The JayBird name is a staple when it comes to Bluetooth wireless audio accessories for those who have active lifestyles. The Freedom are the latest wireless Bluetooth headphones to come out from Jaybird, which has not long ago released an updated version of the Freedom, aka JF3, with new silicone ear stabilizing cushions and nothing more. There's nothing better than the freedom of wireless headphones, except for that butchered Bluetooth sound quality that is. We know why JayBird named their latest wireless headphones the Freedom, but that isn't enough for us, we want to fully test drive these to the ground. And so we have. Catch the full review right after that jump!
The Jaybird Freedom aren't your standard sized in-ear headphones, because of the Bluetooth connectivity and built-in rechargeable battery, the Freedom have a fairly large footprint that shows when you're wearing them. That isn't necessarily a bad thing since the Freedom are in fact very lightweight and they feel that way when you wear them. You aren't really sacrificing a whole lot for that wireless freedom, pun intended. Operating these is pretty straight forward and simplified to say the least. You'll find a single long rubbery button on the right channel speaker's front housing coupled with a tiny status LED letting you know all the good stuff of Bluetooth connectivity and battery statuses.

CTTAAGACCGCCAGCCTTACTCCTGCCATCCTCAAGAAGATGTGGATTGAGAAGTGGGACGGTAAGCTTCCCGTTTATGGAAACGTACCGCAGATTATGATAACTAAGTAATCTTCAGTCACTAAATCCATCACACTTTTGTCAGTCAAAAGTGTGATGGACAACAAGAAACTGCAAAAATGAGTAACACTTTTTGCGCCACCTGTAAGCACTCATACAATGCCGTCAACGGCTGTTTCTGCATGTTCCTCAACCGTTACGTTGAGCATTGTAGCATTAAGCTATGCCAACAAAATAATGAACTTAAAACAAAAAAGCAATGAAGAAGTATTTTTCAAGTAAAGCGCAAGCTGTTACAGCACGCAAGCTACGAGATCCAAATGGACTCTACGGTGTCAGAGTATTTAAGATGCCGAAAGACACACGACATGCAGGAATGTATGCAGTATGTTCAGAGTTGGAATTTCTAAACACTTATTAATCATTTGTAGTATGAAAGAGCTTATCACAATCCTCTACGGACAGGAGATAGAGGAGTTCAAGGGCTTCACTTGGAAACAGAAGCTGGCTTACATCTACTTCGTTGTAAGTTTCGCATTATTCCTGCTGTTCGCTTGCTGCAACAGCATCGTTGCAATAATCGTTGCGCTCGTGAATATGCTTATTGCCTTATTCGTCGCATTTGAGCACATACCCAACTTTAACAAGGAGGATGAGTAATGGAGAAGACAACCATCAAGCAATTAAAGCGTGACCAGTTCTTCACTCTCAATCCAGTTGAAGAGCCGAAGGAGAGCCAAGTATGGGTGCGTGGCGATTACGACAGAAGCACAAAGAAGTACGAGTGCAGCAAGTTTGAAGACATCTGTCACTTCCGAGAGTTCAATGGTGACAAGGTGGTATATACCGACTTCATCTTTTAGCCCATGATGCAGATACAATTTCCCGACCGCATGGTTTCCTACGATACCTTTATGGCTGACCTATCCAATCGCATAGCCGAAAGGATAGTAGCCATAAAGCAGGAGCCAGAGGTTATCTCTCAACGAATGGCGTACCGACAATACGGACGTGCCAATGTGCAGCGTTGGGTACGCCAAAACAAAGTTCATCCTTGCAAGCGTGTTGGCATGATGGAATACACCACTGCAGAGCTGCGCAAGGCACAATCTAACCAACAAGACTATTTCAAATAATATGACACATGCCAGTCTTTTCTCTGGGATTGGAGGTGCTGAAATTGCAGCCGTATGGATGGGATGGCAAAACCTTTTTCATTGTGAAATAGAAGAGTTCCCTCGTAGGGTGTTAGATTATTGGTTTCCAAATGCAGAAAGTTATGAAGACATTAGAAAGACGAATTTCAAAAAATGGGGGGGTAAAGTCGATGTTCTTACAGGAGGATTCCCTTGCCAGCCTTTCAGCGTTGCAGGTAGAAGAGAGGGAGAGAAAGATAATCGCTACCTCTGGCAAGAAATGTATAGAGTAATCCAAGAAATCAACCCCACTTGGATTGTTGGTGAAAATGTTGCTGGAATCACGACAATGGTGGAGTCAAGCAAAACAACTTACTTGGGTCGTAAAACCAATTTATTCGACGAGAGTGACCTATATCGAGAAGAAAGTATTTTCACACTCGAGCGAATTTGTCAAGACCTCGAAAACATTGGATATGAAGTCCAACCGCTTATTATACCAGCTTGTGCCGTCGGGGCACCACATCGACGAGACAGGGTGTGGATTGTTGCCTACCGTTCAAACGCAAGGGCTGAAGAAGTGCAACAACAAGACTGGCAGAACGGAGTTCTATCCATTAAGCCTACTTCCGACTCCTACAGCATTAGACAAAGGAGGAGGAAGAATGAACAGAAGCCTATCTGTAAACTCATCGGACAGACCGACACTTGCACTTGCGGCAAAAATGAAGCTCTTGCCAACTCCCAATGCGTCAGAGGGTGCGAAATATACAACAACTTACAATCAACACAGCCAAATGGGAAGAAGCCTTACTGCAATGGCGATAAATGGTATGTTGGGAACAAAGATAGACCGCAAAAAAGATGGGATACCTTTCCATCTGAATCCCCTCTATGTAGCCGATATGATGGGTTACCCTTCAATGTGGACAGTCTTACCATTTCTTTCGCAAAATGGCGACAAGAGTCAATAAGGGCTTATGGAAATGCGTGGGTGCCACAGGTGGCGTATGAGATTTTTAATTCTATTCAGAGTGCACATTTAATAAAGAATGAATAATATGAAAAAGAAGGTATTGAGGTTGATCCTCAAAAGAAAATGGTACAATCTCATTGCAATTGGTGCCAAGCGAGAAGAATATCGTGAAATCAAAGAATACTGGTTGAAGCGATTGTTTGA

That long button is the Freedom's primary, multi-function button that lets you power the unit on and off, control your music as well as enable pairing with just one long push. On the side is where you'll find two little dotted buttons to control the volume and skip tracks. I haven't forgot to tell you that this very button is also used to control the Freedom's headset capabilities. Yes, what kind of wireless Bluetooth headphones do you think these will be without such a wonderful and useful feature? The Freedom has got a mic located at the side of the right channel speaker to let you take and makes phone calls. I did try to pair the Freedom to a Mac for headset use, however that turned out to be a disaster. You'll only be able to pair them to a Bluetooth enabled device other than a Bluetooth-enabled phone to play music and sound.